Egyptian Administrative State Council’s Judges Club on Monday accepted to oversee the constitutional referendum scheduled for December 15 but with conditions.
The club stipulated that the government should protect polling committees and public buildings including headquarters of the higher committee supervising the referendum, Hamdy Yassin, head of the club, said at a press conference Monday.
The government should also work to end the sit-in outside the Supreme Constitutional Court by supporters of President Mohammed Mursi, Yassin added.
Since December 2, some of Mursi supporters were protesting outside the Supreme Constitutional Court fearing that the judges to issue verdicts to dissolve the current Shura Council or the Constituent Assembly that wrote the draft constitution.
Opponents of Mursi, meanwhile, rejected the draft constitution and called for protests on Tuesday.
Yassin said judges should also be protected, adding that “it is the right of every judge to withdraw from the process if he is insulated by the voters or by the police… we will not allow this.”
Judges in Egypt have initially announced their boycott to the referendum after Mursi announcing his new sweeping grab on power on November 22.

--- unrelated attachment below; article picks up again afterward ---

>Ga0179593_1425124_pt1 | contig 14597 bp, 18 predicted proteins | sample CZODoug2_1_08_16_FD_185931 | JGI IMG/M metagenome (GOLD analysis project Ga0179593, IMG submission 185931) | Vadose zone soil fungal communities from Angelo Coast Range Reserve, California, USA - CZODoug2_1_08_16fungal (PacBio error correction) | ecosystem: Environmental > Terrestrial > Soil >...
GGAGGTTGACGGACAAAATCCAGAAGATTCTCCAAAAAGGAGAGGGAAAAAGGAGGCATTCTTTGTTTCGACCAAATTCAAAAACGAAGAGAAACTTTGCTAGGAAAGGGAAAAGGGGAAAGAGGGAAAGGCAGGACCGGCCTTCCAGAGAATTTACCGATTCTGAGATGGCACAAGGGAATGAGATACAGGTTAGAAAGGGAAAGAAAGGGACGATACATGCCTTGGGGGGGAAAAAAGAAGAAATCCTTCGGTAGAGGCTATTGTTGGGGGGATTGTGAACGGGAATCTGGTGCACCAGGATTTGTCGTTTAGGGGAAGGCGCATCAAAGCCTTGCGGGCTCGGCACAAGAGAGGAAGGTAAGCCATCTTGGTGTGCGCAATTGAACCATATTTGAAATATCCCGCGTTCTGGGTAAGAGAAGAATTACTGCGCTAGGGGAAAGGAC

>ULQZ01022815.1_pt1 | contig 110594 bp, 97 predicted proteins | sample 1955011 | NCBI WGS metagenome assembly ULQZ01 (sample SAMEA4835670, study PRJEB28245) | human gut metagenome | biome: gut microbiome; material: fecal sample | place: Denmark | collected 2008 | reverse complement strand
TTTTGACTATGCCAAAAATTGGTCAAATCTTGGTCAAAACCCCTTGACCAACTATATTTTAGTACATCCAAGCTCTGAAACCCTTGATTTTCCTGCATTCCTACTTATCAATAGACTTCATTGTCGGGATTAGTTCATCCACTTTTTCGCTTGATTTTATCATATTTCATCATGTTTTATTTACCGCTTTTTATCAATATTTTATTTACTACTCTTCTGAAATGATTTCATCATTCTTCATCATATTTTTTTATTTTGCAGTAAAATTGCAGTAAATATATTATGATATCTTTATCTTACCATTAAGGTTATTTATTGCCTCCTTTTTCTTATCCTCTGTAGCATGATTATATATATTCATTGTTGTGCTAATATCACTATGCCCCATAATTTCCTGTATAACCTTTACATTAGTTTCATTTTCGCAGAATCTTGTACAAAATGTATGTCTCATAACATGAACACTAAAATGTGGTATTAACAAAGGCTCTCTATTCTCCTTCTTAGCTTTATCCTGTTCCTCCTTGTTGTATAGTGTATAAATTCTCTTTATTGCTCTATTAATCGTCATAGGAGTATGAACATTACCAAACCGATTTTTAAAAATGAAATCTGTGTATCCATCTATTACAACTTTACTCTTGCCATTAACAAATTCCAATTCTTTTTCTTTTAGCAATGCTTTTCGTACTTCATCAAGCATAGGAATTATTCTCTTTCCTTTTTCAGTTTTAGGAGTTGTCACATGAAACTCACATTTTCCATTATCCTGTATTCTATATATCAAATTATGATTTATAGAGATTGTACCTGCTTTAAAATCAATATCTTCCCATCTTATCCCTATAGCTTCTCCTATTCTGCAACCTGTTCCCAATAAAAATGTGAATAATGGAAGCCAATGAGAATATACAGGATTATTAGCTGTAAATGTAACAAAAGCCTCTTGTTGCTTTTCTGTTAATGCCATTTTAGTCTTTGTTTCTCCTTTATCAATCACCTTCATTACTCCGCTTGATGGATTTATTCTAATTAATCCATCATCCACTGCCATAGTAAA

In his power grab, Mursi curbed the independency of the judicial and protected the Islamist-dominated constitution-drafting body and the Shura Council from dissolution.
Meanwhile, on Monday, Mursi has temporarily given the military the authority to arrest civilians to help safeguard a constitutional referendum planned for Saturday, Reuters reported the official gazette as saying.
The order, gazetted late on Sunday, said the military would support police and liaise with them to protect “vital institutions” until the referendum result is declared.
The decree gave army officers the right to make arrests and transfer detainees to prosecutors.
Despite its limited nature, the edict will revive memories of Hosni Mubarak’s emergency law, also introduced as a temporary expedient, under which military or state security courts tried thousands of political dissidents and Islamist militants.